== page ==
Having said that, more/tougher exercise is not always better. There is a point beyond which exercise becomes counter-productive. Your body and brain need adequate time to recover, especially if you train hard. Therefore, you typically want to avoid high-intensity training on consecutive days.
What If You Are a Beginner?
If you are a beginner, don’t be intimidated by the recommendations above. Start small and easy, and increase the frequency and difficulty of your exercise as you get stronger. The return will far outweigh the relatively small investment in time. You can hit Dr. Ratey’s targets by devoting less than 5% of your waking hours each week to exercise.
Note: You can click here to learn how to make exercise a habit.
Which Kinds of Exercise Are Best for Your Brain?
Aerobic exercise and more complex physical activities each benefit your brain, but in different ways. Dr. Ratey recommends playing sports that simultaneously challenge your cardiovascular system and your brain. For example, you could play tennis, basketball, or soccer. He also suggests doing aerobic exercise as a warm-up before something skill-based and non-aerobic, like rock climbing. 5
Here are some complex physical activities to consider incorporating into the best exercise program for your brain:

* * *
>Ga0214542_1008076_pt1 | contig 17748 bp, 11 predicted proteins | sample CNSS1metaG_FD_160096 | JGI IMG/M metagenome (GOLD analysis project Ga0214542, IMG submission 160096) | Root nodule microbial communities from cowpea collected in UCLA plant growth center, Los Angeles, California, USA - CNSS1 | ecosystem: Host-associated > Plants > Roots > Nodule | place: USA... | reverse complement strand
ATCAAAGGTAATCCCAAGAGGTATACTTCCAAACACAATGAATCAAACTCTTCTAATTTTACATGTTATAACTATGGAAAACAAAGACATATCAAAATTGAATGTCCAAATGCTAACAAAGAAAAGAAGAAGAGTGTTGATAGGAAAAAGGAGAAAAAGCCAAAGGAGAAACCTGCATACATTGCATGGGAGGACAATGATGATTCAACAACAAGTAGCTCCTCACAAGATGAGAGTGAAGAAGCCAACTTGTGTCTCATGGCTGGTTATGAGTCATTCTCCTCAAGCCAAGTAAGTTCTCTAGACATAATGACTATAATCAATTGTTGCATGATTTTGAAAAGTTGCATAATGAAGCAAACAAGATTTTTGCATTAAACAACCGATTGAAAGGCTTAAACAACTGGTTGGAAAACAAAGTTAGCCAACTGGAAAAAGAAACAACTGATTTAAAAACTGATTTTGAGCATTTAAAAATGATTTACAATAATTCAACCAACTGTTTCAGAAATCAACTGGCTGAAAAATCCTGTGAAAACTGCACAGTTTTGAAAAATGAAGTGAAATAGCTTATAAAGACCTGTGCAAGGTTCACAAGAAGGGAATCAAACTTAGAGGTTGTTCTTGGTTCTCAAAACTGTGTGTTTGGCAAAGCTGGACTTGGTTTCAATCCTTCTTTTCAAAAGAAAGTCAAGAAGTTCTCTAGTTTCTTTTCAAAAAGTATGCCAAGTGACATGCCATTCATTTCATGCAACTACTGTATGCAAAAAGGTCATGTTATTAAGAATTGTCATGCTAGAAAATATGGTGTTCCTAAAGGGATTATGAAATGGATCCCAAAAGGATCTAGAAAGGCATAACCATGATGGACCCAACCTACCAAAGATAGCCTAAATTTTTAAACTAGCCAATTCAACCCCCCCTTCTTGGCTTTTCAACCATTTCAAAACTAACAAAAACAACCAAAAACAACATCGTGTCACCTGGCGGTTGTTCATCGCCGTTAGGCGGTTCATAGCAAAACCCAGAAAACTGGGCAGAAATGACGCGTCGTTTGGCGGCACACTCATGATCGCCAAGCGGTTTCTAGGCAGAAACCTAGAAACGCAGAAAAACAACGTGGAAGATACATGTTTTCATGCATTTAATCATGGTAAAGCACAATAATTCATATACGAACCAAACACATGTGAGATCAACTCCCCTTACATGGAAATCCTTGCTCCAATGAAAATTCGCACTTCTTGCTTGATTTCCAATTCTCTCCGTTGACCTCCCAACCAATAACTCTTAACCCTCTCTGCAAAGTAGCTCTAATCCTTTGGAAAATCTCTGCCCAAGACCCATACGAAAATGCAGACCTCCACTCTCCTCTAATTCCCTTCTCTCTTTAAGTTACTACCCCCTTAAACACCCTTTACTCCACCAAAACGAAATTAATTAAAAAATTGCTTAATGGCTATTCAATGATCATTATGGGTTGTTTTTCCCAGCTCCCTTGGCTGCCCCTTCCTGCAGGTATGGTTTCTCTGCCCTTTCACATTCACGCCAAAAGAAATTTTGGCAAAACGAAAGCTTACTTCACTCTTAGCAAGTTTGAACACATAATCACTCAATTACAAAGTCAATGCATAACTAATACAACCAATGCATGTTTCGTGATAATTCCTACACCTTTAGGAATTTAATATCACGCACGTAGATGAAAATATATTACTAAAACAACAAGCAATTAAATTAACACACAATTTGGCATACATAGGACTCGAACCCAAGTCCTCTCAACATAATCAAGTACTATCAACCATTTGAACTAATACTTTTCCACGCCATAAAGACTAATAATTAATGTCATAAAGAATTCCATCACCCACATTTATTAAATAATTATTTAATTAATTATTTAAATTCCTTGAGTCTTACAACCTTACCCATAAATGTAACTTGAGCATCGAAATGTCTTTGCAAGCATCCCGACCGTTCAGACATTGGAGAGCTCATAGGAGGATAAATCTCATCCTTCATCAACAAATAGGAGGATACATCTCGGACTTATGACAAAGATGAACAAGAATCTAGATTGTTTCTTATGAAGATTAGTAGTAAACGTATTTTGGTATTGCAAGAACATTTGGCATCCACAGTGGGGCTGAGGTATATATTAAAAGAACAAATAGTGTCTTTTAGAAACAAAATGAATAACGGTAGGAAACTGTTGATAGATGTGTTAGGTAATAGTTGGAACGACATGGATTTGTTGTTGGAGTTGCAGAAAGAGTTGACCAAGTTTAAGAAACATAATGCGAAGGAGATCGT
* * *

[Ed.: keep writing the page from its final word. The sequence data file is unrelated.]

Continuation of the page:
- Jumping rope
- Martial arts
- Rock climbing
- Ice skating
- Fast-paced team sports
You don’t need to do all of the above. Focus on any activities that appeal to you. The more you enjoy exercise, the more likely you will stick with it.
You can also do complex activities (like those above) instead of traditional forms of aerobic exercise (like running, cycling, or swimming) if they elevate your heart rate to a moderate or high intensity. As long as an activity gets your heart rate above 60% of your max, it counts as “aerobic exercise.”
Make Simpler Movements More Complex
In addition to including complex activities in your exercise program, look for ways to make simpler movements more complex. Doing so will benefit your body and brain. Here are some examples:
- Run or walk on difficult terrain. Rather than running or walking on smooth, flat surfaces, try running or walking on trails that are rocky, uneven, and hilly.
- Go mountain biking. Rather than riding a stationary bike or riding outside on smooth roads, try mountain biking on difficult, hilly trails.